Last Thursday, Friday, Saturday and Sunday, a set of actors made up of University faculty and students performed in Nichols Arboretum during the annual Shakespeare in the Arb.
The program’s director, Kate Mendeloff, a Residential College faculty member, spearheaded the tradition in 2001 by first directing an outdoor production of “A Midsummer Night’s Dream” as part of a grant.
“I chose ‘Midsummer Night’s Dream’ because I thought it was so perfect for the arboretum. And it was a real hit, despite the weather. I mean, by our third performance, over 400 people showed up,” Mendeloff said.
The success of the first production led to a revival the following summer, which Mendeloff said received record crowds.
To commemorate the play that launched the annual performances, “A Midsummer Night’s Dream” is performed once every five years. Shakespeare in the Arb traditionally hosts comedies or romances such as “Twelfth Night”, “Much Ado About Nothing” and “Love’s Labour’s Lost.”
According to Mendeloff, Shakespeare’s comedic plays are more suitable to the family-oriented crowds that are usually drawn to the productions. Furthermore, she said, they allow for more cross-sectional casting options — a benefit for Mendeloff’s more experimental renditions.
“I want to be able to offer a lot of roles to women and find plays where I can do cross-casting easily. (My goal is) to provide as many opportunities because there generally are more student actresses and they don’t get as many opportunities to perform,” said Mendeloff.
Mendeloff, as an all-inclusive director, was unconventional with casting choices. In Sunday’s production of “A Midsummer Night’s Dream,” three performers played the role of Puck, the play’s mischievous elf. As they performed the role simultaneously, the actors divided up the lines onstage.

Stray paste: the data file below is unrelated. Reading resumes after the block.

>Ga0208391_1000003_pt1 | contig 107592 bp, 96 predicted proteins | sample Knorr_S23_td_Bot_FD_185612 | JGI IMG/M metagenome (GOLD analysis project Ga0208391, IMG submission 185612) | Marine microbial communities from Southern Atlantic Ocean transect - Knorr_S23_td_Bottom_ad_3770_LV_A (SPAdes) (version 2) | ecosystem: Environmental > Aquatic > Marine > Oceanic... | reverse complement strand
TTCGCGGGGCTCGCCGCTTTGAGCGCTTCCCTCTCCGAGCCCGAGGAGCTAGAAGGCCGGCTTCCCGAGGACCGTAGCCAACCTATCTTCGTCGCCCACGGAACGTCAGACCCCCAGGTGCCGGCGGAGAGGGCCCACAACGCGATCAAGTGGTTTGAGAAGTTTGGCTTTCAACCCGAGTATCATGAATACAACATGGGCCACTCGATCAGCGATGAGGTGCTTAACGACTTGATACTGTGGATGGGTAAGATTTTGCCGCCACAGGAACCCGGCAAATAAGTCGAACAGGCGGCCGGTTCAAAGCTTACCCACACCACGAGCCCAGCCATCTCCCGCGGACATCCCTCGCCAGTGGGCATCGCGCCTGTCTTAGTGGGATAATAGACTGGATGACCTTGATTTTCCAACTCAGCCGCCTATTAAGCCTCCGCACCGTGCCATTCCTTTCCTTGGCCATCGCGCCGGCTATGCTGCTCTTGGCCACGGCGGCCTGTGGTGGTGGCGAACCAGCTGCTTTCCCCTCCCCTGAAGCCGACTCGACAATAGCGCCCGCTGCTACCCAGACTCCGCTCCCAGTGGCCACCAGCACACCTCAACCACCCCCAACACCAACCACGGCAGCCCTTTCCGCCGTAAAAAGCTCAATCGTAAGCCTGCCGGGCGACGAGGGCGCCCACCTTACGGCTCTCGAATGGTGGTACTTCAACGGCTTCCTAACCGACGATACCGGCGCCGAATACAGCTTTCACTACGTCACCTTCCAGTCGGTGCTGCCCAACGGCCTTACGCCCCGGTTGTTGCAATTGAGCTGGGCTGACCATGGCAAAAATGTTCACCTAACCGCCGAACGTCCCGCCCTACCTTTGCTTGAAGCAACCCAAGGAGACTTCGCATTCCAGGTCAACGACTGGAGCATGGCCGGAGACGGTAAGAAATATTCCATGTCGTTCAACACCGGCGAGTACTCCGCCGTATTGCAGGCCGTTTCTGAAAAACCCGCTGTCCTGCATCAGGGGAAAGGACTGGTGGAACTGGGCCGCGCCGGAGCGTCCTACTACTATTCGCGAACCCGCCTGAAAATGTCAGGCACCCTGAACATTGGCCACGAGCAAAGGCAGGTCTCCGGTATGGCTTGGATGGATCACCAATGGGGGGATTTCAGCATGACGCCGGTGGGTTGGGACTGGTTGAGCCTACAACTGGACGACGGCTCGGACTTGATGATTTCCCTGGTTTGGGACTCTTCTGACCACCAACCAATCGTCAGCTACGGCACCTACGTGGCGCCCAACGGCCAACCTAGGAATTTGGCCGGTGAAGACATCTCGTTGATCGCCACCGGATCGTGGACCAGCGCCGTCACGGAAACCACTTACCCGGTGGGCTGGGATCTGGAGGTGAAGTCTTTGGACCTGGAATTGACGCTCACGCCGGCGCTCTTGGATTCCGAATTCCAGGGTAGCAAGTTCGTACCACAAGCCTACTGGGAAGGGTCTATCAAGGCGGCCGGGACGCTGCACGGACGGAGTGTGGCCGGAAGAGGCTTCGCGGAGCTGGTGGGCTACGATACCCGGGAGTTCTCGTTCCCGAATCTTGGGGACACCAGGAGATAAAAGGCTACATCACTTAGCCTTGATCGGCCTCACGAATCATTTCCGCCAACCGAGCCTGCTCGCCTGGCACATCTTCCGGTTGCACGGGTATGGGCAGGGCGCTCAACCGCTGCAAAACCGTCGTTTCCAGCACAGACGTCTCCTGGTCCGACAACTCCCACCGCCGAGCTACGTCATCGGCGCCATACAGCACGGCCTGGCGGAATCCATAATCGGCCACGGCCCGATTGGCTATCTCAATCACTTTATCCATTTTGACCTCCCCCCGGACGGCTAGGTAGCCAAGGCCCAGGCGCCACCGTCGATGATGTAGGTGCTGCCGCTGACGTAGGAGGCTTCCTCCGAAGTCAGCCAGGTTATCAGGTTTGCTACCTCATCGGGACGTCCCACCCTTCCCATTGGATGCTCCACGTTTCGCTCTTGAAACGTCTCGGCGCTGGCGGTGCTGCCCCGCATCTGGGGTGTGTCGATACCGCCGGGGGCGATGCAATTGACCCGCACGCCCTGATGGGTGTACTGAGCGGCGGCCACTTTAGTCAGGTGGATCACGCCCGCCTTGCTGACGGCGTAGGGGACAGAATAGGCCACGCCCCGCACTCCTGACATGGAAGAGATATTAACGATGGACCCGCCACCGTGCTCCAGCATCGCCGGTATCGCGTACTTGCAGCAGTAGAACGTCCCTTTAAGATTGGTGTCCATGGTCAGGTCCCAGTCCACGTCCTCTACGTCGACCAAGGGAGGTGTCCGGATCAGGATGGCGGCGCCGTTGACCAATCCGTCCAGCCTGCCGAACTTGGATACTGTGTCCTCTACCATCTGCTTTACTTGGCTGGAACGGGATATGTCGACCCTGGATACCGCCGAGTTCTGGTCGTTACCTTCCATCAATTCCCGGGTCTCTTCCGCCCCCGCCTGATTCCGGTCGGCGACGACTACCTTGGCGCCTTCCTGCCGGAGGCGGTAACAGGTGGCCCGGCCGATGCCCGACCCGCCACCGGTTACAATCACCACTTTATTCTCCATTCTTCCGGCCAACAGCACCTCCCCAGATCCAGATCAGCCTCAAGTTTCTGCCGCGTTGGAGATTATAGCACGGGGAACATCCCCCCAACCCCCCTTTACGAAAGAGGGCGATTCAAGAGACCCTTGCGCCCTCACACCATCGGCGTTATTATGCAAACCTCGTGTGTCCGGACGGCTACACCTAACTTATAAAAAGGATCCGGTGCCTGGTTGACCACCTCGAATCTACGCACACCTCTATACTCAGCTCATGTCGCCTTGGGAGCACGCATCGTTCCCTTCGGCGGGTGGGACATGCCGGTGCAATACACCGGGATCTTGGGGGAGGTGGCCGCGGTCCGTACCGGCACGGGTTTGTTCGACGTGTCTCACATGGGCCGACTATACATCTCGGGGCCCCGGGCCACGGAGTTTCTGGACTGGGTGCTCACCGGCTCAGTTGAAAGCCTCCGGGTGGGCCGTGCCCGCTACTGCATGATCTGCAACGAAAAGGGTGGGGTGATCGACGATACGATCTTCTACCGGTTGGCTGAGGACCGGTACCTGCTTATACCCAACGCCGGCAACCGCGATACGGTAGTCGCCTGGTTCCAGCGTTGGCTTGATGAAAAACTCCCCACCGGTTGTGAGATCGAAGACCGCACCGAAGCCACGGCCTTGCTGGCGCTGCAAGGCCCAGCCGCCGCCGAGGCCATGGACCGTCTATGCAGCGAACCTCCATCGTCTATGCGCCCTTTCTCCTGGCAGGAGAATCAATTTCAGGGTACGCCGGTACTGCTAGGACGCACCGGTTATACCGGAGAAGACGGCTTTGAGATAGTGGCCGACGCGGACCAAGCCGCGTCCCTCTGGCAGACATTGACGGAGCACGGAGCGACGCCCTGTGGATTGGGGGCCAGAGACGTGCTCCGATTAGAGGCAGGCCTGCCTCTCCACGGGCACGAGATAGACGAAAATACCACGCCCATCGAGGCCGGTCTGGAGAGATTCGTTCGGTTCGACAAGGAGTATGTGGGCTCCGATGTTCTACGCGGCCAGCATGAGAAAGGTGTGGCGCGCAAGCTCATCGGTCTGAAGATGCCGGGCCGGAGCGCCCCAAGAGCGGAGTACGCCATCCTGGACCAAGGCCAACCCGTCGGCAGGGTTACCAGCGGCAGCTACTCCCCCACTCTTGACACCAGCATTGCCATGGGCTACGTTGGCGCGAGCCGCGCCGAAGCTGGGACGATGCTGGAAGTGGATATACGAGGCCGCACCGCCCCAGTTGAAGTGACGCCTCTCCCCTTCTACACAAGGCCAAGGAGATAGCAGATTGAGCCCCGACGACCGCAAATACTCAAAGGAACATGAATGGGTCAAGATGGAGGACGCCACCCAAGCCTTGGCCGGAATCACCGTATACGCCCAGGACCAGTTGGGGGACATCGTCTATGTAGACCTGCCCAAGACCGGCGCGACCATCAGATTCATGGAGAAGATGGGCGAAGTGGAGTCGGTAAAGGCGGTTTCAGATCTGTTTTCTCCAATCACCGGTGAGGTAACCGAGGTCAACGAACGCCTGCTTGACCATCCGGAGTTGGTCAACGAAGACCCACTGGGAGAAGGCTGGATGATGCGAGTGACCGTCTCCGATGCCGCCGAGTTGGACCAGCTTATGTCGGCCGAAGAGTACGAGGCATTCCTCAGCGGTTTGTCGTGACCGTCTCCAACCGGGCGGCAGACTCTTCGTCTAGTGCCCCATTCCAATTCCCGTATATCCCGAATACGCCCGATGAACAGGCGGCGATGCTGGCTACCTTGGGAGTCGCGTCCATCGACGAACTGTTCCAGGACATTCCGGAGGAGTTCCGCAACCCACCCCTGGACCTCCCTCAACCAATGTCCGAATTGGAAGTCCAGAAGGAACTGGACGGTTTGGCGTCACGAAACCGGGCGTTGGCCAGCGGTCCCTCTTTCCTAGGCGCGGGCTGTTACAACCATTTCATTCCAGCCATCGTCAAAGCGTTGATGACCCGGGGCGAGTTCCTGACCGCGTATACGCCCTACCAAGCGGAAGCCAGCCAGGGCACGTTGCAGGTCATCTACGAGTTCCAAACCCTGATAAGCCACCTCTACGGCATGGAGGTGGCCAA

“I started that because the first time I did this I had three people who wanted to be Puck and I said, ‘Figure it out,’ ” Mendeloff said. “I liked the idea of multiple Pucks so much that I’ve had that every time. I can’t imagine one actor playing Puck.”
Other originalities in Mendeloff’s productions besides the increase of characters onstage includes strong feminist tones.
Elizabeth Wagner played the Queen of the Amazons in “A Midsummer Night’s Dream.”
“The play starts off with a physical fight between Hippolyta and Theseus,” she said. “This is probably the most stage combat I’ve done in a production.”
Mendeloff said the venue lent itself to this creativity in production because it is more versatile for comedic performances.
“The environment is really a player in every scene. If we’re in a scene and there’s a hill, someone is going to roll down it,” Mendeloff said.
However, she said, because of the unpredictability of outdoor performances, casting has increased throughout the years.
“All roles are double cast. That means that we have two of everything,” Mendeloff said. “Sometimes, we’re even triple-cast. Because things happen in the woods, you know. Ankles get twisted.”
The surrounding nature also allows for a less traditional production. Instead of maintaining a fixed stage, the company moves around the Arb to take advantage of the environmental perks.
“There’s a giant tree in the last scene and the Pucks sort of drape themselves over the branches. I’ve always sort of envisioned lanterns hanging over the leaves so we’re trying to do that this year,” said Associate Director Carol Gray, a School of Public Health faculty member.
Gray has been with Shakespeare in the Arb since its inception, and noted the changes in the production over the years.
She said while the core movement of the play is the same, every year the casts and their unique dynamic change.
“I think some of the beauty of Kate’s directing style is that she allows new moments to be found in a 400-year-old play in a 15-year-old production,” she said.